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'The Play That Goes Wrong' to play at ASU Gammage on March 19—24


"The Play That Goes Wrong" national tour. Photo by Jeremy Daniel

March 14, 2019

Editor's note: A longer version of this article was published in Volume 21 of ASU Gammage's Inner Circle magazine.

If ever there was truth in advertising, it’s the hit British comedy “The Play That Goes Wrong,” says producer Kevin McCollum. 

“I've got to tell you, it's been a pleasure having a show that I can market and it is exactly what it says it is!” he said.

McCollum (“Rent,” “Avenue Q”) has teamed up with famed writer/producer J.J. Abrams (“Star Wars,” “Star Trek,” “Lost”) to present this international sensation about a hilariously disastrous production of a murder mystery here in the United States.  Abrams saw the show in London, when he took a day off from filming “Star Wars: The Force Awakens.” 

“I was amazed by the whole construction of it,” Abrams says. “The way it was put together. The rhythm of it. The cleverness. The brilliance of the performers.” 

The show — which runs at ASU Gammage in Tempe from March 19-24 — is the brainchild of three graduates of the London Academy of Music and Dramatic Art: Jonathan Sayer, Henry Shields and Henry Lewis. Fans of British comedy, from silent film to Mr. Bean, they drew upon their own theater disaster stories to craft a script filled with outrageous slapstick calamities, says Sayer.

There's always a little bit of some kind of experience we've had that informs some of the moments,” he explains. “But obviously we take it to a much, much more excruciating place.” 

An hourlong version of The Play That Goes Wrong opened in 2012 at the Old Red Lion Pub in north London.When we started, there was an audience of about four people,” says Shields.  But word of mouth propelled the show to the Trafalgar Studios in the West End, where the show acquired producers to take it on tour in the U.K. Sayer remembers the producers saying, “Well look, you've got half of the show. Now you need a second act.”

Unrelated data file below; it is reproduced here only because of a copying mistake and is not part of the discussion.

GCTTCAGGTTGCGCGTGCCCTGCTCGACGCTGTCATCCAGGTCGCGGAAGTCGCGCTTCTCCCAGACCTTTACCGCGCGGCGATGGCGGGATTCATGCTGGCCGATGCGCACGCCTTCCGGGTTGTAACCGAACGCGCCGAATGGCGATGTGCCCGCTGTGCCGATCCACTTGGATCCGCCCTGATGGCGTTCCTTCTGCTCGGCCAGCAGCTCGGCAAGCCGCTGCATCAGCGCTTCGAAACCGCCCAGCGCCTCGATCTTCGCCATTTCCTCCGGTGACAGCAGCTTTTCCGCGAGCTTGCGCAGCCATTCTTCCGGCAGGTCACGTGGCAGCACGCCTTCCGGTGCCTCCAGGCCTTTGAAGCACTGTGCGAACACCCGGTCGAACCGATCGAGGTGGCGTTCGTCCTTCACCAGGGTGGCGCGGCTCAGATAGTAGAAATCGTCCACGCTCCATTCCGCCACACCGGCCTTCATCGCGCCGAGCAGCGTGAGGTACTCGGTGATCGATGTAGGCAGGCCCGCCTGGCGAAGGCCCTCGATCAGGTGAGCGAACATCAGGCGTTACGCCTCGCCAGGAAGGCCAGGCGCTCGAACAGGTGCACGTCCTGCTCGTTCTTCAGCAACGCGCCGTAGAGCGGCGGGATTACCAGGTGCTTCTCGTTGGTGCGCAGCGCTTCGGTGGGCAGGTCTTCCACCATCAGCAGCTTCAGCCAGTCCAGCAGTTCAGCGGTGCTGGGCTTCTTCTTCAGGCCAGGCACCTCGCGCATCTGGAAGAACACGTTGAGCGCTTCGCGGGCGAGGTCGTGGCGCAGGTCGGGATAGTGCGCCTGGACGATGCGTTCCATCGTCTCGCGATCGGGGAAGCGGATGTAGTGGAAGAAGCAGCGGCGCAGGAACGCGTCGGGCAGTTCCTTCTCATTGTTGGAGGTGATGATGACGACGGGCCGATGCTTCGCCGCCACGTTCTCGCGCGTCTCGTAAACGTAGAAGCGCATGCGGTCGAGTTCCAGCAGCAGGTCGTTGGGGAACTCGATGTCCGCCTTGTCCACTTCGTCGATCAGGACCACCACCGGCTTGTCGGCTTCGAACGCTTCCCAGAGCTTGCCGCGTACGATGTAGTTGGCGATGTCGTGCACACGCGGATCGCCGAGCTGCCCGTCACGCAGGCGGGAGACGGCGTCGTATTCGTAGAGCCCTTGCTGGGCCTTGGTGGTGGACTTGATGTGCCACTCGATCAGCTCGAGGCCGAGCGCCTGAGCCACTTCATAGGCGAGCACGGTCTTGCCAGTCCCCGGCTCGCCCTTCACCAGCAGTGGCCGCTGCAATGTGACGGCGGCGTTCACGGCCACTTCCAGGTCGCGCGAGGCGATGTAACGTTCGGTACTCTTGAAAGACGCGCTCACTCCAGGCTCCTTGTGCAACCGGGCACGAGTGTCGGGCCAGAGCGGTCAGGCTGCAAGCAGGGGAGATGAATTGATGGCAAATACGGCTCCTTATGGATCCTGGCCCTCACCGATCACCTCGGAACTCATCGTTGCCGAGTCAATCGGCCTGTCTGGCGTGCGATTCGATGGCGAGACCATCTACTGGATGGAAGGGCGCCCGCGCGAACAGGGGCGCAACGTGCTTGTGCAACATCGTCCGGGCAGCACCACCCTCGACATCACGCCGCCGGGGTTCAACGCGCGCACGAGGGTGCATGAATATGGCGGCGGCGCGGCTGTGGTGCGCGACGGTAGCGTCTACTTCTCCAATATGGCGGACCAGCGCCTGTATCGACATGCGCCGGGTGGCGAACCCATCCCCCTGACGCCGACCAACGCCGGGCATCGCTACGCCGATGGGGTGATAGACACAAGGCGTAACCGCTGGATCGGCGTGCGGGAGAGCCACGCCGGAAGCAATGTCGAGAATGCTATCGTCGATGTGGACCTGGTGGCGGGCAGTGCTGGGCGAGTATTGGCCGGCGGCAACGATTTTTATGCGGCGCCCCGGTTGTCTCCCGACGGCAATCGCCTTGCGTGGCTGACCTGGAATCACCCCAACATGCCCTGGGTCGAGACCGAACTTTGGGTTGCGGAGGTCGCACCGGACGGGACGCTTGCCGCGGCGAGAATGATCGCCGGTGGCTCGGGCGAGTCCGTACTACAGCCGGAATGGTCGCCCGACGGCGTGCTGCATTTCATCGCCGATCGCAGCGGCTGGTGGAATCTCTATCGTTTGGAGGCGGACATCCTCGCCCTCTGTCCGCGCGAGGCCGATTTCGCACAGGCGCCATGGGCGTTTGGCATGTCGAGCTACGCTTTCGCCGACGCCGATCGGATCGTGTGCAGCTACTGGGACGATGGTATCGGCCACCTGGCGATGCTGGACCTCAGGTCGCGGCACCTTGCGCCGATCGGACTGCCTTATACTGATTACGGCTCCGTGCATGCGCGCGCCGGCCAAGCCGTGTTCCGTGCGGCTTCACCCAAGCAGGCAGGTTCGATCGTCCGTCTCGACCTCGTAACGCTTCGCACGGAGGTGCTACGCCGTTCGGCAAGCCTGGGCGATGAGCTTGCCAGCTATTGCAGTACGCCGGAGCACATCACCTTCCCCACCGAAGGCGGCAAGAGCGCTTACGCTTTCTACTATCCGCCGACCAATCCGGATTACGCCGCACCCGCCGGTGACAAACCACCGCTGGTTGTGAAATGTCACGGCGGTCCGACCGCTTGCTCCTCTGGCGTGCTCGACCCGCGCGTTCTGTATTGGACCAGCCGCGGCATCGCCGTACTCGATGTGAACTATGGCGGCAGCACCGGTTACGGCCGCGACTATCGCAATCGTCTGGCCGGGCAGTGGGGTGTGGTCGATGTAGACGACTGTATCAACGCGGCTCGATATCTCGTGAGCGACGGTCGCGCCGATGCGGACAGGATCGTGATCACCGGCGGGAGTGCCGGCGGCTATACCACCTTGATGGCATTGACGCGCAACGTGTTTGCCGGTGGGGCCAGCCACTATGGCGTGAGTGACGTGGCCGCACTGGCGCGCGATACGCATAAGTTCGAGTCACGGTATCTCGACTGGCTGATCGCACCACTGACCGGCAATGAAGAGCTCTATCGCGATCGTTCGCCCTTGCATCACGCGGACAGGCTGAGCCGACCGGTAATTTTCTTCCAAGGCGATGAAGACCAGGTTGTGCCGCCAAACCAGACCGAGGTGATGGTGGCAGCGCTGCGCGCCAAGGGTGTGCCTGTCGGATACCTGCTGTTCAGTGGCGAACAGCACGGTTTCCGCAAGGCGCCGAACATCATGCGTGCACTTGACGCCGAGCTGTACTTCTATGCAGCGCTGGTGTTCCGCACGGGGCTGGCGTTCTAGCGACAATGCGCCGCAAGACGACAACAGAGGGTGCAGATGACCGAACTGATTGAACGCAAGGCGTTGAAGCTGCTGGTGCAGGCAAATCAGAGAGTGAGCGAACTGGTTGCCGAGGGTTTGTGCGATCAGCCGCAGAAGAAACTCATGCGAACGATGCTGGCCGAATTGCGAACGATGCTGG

So as the three writer/actors worked on a second act, they teamed up with set designer Nigel Hook to come up with more catastrophic theatrical misfortunes.

“We wrote down a list of big visual effects that we'd love to have,” says Sayer. Shields adds, “We got pretty much everything that we asked for.”  Hook’s two-level set, which won a 2017 Tony Award, provides a cascading series of malfunctions, beginning with simple effects like doors sticking and pictures falling off the wall, to some truly spectacular, sidesplitting disasters. The result is, says Shields, We get a laugh at least every six or seven seconds, I believe.” 

The new and improved version opened at the Duchess Theatre on the West End in 2014, where it captured the Olivier award for Best New Comedy and is still runningThe Play That Goes Wrong is now the longest-running play on Broadway and has been produced in cities across the globe.  

Finding something that is such a pure, unadulterated, hysterically funny and bighearted piece of entertainment is no small thing,” says Abrams. “I think one of the reasons that people are laughing as hard as they are at this show is not just that it is so funny, but that people are so desperate to have a good time. It’s not just about being distracted by the world, it’s about remembering that one of the great reasons we are alive is to come together and to laugh. And 'The Play That Goes Wrong' does that.” 

Don't miss "The Play That Goes Wrong" at ASU Gammage from March 19-24. Tickets are still available here

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